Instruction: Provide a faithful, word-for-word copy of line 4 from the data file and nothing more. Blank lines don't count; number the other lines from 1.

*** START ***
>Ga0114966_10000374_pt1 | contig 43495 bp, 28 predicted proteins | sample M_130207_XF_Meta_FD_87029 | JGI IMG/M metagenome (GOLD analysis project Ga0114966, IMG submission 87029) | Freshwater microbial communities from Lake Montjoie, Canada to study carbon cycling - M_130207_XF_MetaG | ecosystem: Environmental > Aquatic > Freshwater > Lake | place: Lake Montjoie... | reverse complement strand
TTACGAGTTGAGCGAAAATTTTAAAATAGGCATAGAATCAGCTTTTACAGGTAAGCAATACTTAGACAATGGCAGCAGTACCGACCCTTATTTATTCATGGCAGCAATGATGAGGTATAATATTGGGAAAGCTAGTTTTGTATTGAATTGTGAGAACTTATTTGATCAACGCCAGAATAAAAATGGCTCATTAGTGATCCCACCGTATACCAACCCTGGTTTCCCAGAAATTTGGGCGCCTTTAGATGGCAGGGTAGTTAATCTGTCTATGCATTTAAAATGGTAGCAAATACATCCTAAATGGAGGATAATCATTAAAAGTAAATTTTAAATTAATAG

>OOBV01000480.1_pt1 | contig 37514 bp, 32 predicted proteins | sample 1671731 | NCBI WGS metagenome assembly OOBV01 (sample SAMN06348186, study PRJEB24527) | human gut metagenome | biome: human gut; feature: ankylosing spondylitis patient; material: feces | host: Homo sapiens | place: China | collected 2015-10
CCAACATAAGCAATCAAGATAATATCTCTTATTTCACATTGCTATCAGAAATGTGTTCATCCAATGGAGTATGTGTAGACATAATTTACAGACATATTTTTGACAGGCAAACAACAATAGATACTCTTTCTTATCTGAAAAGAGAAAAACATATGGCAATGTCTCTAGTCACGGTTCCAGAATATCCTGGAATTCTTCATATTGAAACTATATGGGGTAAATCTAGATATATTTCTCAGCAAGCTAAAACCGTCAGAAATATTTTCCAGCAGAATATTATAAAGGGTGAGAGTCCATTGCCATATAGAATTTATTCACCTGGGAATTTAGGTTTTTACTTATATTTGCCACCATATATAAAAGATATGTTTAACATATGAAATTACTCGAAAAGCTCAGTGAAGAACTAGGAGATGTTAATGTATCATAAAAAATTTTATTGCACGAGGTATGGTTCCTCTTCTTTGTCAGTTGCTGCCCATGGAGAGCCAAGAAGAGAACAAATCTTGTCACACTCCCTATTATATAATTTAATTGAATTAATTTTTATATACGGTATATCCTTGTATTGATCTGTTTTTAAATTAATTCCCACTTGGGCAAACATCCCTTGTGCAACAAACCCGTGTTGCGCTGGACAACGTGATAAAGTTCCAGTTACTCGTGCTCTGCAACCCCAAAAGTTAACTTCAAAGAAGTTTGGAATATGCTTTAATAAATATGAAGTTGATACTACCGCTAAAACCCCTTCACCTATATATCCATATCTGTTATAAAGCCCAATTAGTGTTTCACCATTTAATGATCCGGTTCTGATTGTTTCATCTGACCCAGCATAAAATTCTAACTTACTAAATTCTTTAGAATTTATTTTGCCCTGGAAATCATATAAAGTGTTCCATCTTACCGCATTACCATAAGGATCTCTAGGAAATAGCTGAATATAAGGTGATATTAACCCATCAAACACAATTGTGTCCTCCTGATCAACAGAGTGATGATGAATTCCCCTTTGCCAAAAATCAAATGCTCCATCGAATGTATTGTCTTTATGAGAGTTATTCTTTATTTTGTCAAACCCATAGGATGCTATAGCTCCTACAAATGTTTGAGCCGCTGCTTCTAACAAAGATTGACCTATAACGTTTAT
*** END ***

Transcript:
CCAACATAAGCAATCAAGATAATATCTCTTATTTCACATTGCTATCAGAAATGTGTTCATCCAATGGAGTATGTGTAGACATAATTTACAGACATATTTTTGACAGGCAAACAACAATAGATACTCTTTCTTATCTGAAAAGAGAAAAACATATGGCAATGTCTCTAGTCACGGTTCCAGAATATCCTGGAATTCTTCATATTGAAACTATATGGGGTAAATCTAGATATATTTCTCAGCAAGCTAAAACCGTCAGAAATATTTTCCAGCAGAATATTATAAAGGGTGAGAGTCCATTGCCATATAGAATTTATTCACCTGGGAATTTAGGTTTTTACTTATATTTGCCACCATATATAAAAGATATGTTTAACATATGAAATTACTCGAAAAGCTCAGTGAAGAACTAGGAGATGTTAATGTATCATAAAAAATTTTATTGCACGAGGTATGGTTCCTCTTCTTTGTCAGTTGCTGCCCATGGAGAGCCAAGAAGAGAACAAATCTTGTCACACTCCCTATTATATAATTTAATTGAATTAATTTTTATATACGGTATATCCTTGTATTGATCTGTTTTTAAATTAATTCCCACTTGGGCAAACATCCCTTGTGCAACAAACCCGTGTTGCGCTGGACAACGTGATAAAGTTCCAGTTACTCGTGCTCTGCAACCCCAAAAGTTAACTTCAAAGAAGTTTGGAATATGCTTTAATAAATATGAAGTTGATACTACCGCTAAAACCCCTTCACCTATATATCCATATCTGTTATAAAGCCCAATTAGTGTTTCACCATTTAATGATCCGGTTCTGATTGTTTCATCTGACCCAGCATAAAATTCTAACTTACTAAATTCTTTAGAATTTATTTTGCCCTGGAAATCATATAAAGTGTTCCATCTTACCGCATTACCATAAGGATCTCTAGGAAATAGCTGAATATAAGGTGATATTAACCCATCAAACACAATTGTGTCCTCCTGATCAACAGAGTGATGATGAATTCCCCTTTGCCAAAAATCAAATGCTCCATCGAATGTATTGTCTTTATGAGAGTTATTCTTTATTTTGTCAAACCCATAGGATGCTATAGCTCCTACAAATGTTTGAGCCGCTGCTTCTAACAAAGATTGACCTATAACGTTTAT